Are You More Financially Literate than a 6th Grader?

Christopher Flor is a Second Year Teaching Fellow at the Louise A. Spencer School in Newark, NJ. Too often, students are unprepared for the economic practicalities they'll face as adults. Heck, too often, adults are unprepared for the financial and economic realities they're currently facing. It is all too apparent that we need to increase financial literacy instruction (FLI) in our schools and, encouragingly, that movement is gaining ground around the country.

Over the past decade, the Federal Government has placed FLI on its agenda for education reform. As of 2009, 44 states had put in place curriculum guidelines for improving financial literacy across grades K-12.  Of these states, 24 of them require that all students receive instruction in personal finance.  After all, it cannot be overstated that having a basic understanding of personal finance is compulsory for success and stability in the 21st Century.

Citizen Schools has placed itself in the thick of this movement to improve financial literacy among scholars. Strong partnerships with corporations like Fidelity Investments and Bank of America are helping to bring personal finance education to our scholars.

Just this past February, Citizen Schools' programs at Louise A. Spencer and Martin Luther King, Jr. Elementary Schools in Newark, NJ,  launched the first Stock Market Game in the national network.  The teams at both of these schools have joined schools around the country in participating in a national competition hosted by the Securities Industries and Financial Markets Association (SIFMA).

The gains in students’ knowledge of financial literacy have been remarkable.  Already, our students can independently research stock quotes and use 21st Century research skills to deduce why a stock performs a certain way and to make informed decisions about predicting how a stock will perform in the future.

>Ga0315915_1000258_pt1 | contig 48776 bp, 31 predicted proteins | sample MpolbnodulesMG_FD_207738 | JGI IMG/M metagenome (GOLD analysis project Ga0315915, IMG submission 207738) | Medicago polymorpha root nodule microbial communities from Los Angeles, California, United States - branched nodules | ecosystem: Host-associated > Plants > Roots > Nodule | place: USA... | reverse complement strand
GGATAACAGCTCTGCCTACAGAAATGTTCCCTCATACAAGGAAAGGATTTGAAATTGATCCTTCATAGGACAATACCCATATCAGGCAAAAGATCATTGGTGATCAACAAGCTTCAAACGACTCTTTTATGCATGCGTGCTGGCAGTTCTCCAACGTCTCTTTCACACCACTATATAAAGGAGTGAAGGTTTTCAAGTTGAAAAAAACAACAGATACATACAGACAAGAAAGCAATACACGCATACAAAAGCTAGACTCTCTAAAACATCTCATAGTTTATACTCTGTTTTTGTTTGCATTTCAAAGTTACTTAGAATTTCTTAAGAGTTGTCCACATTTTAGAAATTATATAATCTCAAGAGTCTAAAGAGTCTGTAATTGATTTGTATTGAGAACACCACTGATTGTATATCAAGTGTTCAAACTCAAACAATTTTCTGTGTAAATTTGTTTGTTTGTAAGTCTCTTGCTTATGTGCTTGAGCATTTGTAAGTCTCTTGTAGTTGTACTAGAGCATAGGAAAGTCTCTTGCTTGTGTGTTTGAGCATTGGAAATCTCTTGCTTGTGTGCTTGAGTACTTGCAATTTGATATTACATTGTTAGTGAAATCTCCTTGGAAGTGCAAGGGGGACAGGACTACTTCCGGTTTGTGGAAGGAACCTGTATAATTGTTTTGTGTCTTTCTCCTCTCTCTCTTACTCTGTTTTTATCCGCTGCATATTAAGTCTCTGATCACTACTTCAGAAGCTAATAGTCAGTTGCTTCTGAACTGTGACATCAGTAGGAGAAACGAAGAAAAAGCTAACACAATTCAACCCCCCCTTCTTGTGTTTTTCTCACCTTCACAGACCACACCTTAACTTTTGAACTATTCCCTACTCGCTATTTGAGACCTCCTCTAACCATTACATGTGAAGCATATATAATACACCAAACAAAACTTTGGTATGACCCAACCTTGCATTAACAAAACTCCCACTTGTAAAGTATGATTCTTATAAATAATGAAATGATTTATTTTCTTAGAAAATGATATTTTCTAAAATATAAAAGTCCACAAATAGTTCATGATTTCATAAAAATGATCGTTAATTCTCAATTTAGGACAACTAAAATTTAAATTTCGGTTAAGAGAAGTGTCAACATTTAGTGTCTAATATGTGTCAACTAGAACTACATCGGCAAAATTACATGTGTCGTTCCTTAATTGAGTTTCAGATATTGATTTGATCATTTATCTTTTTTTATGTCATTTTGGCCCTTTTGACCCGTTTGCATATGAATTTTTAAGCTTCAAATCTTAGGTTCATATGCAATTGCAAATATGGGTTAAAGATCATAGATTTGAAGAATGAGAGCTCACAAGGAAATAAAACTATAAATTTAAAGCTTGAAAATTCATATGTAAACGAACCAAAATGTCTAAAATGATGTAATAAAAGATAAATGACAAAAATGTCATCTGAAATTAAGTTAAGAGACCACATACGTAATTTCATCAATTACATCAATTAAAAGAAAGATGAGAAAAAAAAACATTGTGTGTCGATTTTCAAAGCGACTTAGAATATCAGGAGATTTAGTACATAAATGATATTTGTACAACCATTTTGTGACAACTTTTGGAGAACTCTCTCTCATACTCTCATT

Through this process, students have also learned the basics of how companies and corporations grow, how they raise capital by public trading on the market, and how diversification can protect a portfolio from the damages of risky investments.  But most importantly, students have learned a key skill that has for a long time separated working class citizens from their more wealthy counterparts in society: the understanding that working for money is not the only key to financial success and stability—rather, it is the ability to make your money work for you that generates the most wealth among economically successful citizens.

Nowhere was this incredible learning more evident than at Louise A. Spencer’s Financial Advisors Panel hosted by Fidelity Investments on Tuesday, April 24.  Our students sat attentively before Fidelity Vice President, Scott Bohlen and Fidelity advisors Grevin Rodriguez and Sujatha Sivakumaran as they discussed the realities of working in a competitive job market and gave insights about how to navigate the unpredictable nature of the market.  The interest of our apprentices was evidenced best in their thought provoking questions. Carlos asked, “What are the three best habits I can keep in school to become successful when I grow up?”  Other students asked about how to keep a job and do well in it.  Tyrek inquired about what short selling stock means, while Ebony asked about good college programs for business.

Citizen Schools' programs at Louise A Spencer and Martin Luther King, Jr. schools will wrap up their national competition with SIFMA on May 25.  Be sure to stay tuned to find out how our teams fared against other schools around the country!